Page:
Getting good at running is like getting good at anything. You have to practise. You may never be world class, or even a good county runner level but, if you want to get better practise is the only way. Now there are two ways that people practise things, either they just put in the hours doing the same thing over and over again or, they focus practise on particular aspects of an activity. To be brutally honest most people learn enough to get by and then just practise that over and over, this is the story with my guitar playing, hours and hours of the same 3 chord tricks and blues licks. Those who get the most out of their practise pick an activity apart into it’s component pieces and work on those elements individually before putting everything together. This is partly the reason I like running. A simple activity with two elements, for a simple person.
When you split running down to it’s component pieces you find that really there is really only speed and endurance to work on. I think most people agree that they would like to be a bit faster as a runner, and for lunatics such as myself the best kind of runner is one who can run quickly for a long long way. Knowing this you can start to think about what is needed to train yourself to get better. When I first started to meet other runners, all of whom were better than me they recited the received and accurate wisdom that you should not increase pace and distance at the same time. I was not aware then as to why this should be apart from some vague notion of not getting injured, but when you think about training in terms of focusing on component elements of the activity this makes a bit more sense. Some training sessions should be built around running faster, and some around running further. Then you can have a go at putting the whole thing together.
OK so the next natural question is how much of each of these different activities should I be doing? Of the hours I can scrape together each week how much time should I devote to endurance and how much to speed. Here is where it gets tricky and I will tell you my own particular take on this. Before we go any further I am going to issue a disclaimer, I am not a professional, I have taken a leadership in running fitness course but I am not a coach. I have run a few marathons over the last couple of years and only really started to think about training properly in the last year. Everything you read here comes from conversations with other runners and reading articles on t’interwebs fermented in my own semi delusional mind. You have been warned, as my dear old Mum used to say ‘when your legs fall off don’t come running to me’.
I tend to work on a basis of 60-40, with 60% of my running focused on endurance. This is not recommended and most articles talk of an 80 – 20 split, but I am a bit of an idiot. These are my long slow runs. In general I try to keep them about 40 seconds to a minute slower than my marathon pace. The other 40% is made up of working on pace and putting the component bits together, so 20% focused purely on getting faster and 20% on combining endurance and pace. My typical training week looks like this.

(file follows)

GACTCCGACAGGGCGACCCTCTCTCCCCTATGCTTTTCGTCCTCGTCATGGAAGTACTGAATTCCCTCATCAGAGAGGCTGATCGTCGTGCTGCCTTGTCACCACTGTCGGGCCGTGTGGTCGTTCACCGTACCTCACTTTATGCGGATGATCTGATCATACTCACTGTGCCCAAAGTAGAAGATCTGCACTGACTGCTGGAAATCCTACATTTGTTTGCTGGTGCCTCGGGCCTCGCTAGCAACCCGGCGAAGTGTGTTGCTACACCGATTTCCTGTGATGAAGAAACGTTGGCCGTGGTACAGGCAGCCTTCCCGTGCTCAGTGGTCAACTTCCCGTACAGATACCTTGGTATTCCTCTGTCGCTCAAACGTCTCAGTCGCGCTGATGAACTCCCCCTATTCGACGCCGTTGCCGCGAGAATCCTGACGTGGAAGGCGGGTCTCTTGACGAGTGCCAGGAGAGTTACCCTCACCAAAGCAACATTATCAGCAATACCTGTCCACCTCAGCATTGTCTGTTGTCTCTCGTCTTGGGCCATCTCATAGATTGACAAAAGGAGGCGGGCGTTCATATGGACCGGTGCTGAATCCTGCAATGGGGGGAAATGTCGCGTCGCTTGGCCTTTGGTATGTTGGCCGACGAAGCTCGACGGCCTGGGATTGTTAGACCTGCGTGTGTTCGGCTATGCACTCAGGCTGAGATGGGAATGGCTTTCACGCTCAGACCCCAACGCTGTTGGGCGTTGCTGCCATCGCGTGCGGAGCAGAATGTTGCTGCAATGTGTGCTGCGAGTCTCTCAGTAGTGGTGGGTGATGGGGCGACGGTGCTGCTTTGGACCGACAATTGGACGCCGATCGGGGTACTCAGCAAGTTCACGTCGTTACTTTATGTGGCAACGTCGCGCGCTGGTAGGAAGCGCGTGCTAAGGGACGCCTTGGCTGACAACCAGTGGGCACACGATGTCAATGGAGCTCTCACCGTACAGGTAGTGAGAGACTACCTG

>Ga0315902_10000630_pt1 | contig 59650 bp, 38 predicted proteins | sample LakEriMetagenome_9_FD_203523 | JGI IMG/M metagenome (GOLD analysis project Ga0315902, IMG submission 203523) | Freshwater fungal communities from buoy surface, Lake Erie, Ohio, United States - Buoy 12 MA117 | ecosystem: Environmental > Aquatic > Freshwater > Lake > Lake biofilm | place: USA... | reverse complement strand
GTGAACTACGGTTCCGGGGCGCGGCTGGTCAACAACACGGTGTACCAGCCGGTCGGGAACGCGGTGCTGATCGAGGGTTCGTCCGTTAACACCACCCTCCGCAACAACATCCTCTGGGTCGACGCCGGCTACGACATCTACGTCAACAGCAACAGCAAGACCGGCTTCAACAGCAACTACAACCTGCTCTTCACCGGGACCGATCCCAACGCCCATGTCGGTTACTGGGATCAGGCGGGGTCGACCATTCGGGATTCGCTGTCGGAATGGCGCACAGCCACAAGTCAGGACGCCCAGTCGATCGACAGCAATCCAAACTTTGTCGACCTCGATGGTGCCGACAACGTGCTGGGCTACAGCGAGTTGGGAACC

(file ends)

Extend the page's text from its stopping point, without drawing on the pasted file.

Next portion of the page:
Monday – Rest
Tuesday – Tempo Run ( usually a run pushing myself a bit, getting close to a race pace and somewhere between 5 -10 miles. The less distance I go the faster I run this is where I put the bits together.)
Wednesday – Long slow run. Depending upon what my next event is anything over 6 miles but not often over 13.
Thursday – Track, or speed work. Might be a Fartlek session or track. I love track sessions they make me feel like a proper runner. This session is always about working on pace.
Friday – Rest
Saturday – Slow recovery usually not all that long. Mainly it’s a leisurely parkrun with friends however I have been known to turn the parkrun into speed work. Everyone loves a PB now and again.
Sunday – Long slow run, this is where the real endurance stuff is done. Even in an off season I try not to do less than 10 miles as a slow run. Obviously while marathon training this can go up to 22.
There you have it. A very brief overview of how I put together the basic structure of my training program. I have found a fair few on the webs and the ones I have had most success with follow a similar kind of structure, this is not hard and fast though. Some plans talk about time on feet, particularly if you are just starting out so a LSR in one plan might say run for 2 hours. For me I know that would be around 13 miles or so, I have friends who could easily do 16 or 17 in 2 hours. To be honest the first half marathon training plan I did talked only of time on feet with 2 hours being the longest run to do. I covered about 10 miles and felt like death. For me now it’s all about the distance which means sometimes I am out running for over 3 hours but I can see where time on feet can have it’s use if you are not used to such prolonged stretches of activity.
If you want to hear more please ask and I will write another episode. One of the things that it took me ages to discover was what kind of pace should I be aiming at for each type of session, that might be a good area to cover.